This is Northeastern University’s personalization research page for our price discrimination project.
0px; “> Today, many e-commerce websites personalize their content,
including Netflix (movie recommendations), Amazon (product suggestions), and Yelp (business reviews). In many
cases, personalization provides advantages for users: for example, when a user searches for an ambiguous query such as
“router,” Amazon may be able to suggest the woodworking
tool instead of the networking device. However, personalization on e-commerce sites may also be used to the user’s disadvantage by manipulating the products shown (price steering) or by customizing the prices of products (price discrimination). Unfortunately, today, we lack the tools and techniques necessary to be able to detect such behavior.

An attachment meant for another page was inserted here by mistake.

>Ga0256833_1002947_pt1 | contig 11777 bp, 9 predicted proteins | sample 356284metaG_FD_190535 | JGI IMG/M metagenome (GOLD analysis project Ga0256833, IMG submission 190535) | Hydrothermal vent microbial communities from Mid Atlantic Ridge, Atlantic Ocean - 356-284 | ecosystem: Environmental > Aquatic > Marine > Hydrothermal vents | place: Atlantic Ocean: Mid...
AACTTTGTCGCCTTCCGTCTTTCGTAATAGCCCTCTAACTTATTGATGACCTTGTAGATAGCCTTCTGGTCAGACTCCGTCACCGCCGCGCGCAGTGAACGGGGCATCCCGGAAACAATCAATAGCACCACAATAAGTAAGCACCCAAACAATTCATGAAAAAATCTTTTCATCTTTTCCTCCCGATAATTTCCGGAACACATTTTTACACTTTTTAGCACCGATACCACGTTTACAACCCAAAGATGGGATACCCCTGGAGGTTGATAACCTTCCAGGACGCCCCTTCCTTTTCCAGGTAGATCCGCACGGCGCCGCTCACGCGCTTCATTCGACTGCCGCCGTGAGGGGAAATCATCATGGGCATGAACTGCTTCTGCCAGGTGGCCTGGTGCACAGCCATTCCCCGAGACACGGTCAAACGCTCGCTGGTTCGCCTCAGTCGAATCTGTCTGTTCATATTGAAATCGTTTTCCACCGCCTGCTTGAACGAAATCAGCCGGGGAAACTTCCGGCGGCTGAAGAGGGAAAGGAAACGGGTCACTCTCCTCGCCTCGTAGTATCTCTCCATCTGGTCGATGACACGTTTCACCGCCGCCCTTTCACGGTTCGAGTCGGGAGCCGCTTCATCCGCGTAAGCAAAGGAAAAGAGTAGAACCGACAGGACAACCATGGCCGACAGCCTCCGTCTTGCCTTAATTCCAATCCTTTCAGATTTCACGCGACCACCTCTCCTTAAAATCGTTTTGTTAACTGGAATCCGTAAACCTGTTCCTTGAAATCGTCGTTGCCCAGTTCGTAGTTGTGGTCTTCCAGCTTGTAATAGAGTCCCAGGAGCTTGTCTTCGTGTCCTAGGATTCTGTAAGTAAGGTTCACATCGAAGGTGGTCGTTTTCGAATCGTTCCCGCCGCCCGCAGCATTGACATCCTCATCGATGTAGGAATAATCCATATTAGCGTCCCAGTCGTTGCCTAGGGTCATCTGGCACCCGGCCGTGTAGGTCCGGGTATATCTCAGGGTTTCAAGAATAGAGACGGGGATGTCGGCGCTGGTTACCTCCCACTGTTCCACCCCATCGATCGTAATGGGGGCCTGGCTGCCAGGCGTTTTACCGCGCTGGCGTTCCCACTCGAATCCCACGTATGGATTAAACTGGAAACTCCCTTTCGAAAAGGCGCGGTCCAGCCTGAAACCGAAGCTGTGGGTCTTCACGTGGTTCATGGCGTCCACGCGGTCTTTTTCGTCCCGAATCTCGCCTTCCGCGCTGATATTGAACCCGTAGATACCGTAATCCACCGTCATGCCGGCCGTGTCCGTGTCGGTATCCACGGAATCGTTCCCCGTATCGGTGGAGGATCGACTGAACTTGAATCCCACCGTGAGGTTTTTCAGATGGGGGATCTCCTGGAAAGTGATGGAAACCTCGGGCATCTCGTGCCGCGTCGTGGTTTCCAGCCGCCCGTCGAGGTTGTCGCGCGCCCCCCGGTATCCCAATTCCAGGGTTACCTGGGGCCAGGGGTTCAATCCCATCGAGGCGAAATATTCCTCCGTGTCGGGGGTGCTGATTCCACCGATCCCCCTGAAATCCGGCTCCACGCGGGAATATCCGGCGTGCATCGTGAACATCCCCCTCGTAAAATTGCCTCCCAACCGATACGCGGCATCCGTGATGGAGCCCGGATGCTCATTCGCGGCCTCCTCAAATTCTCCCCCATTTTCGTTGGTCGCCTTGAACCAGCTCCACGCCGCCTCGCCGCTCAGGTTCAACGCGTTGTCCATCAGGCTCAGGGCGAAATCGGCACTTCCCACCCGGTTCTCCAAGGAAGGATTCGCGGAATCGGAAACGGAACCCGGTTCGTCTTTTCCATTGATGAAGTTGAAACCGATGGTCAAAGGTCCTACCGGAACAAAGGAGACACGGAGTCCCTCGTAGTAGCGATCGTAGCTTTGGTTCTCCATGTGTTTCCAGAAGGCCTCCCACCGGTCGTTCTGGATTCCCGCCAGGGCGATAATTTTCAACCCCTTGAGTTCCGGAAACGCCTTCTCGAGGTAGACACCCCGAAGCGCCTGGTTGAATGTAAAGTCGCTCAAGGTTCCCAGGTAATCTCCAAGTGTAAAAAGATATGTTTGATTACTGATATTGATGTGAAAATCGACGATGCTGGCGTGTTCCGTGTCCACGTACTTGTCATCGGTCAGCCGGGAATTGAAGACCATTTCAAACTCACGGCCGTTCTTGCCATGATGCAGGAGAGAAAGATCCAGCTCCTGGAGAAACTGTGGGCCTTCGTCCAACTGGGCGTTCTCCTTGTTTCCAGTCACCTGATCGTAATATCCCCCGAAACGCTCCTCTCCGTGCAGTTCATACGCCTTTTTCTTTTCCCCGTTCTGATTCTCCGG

In this paper, we make three contributions towards addressing this problem. First, we develop a methodology for
accurately measuring when price steering and discrimination occur and implement it for a variety of e-commerce web
sites. While it may seem conceptually simple to detect differences between users’ results, accurately attributing these
differences to price discrimination and steering requires correctly addressing a number of sources of noise. Second, we
use the accounts and cookies of over 300 real-world users
to detect price steering and discrimination on 16 popular
e-commerce sites. We find evidence for some form of personalization on nine of these e-commerce sites. Third, we
investigate the effect of user behaviors on personalization.
We create fake accounts to simulate different user features
including web browser/OS choice, owning an account, and
history of purchased or viewed products. Overall, we find
numerous instances of price steering and discrimination on
a variety of top e-commerce sites.
Source: Research | Price Discrimination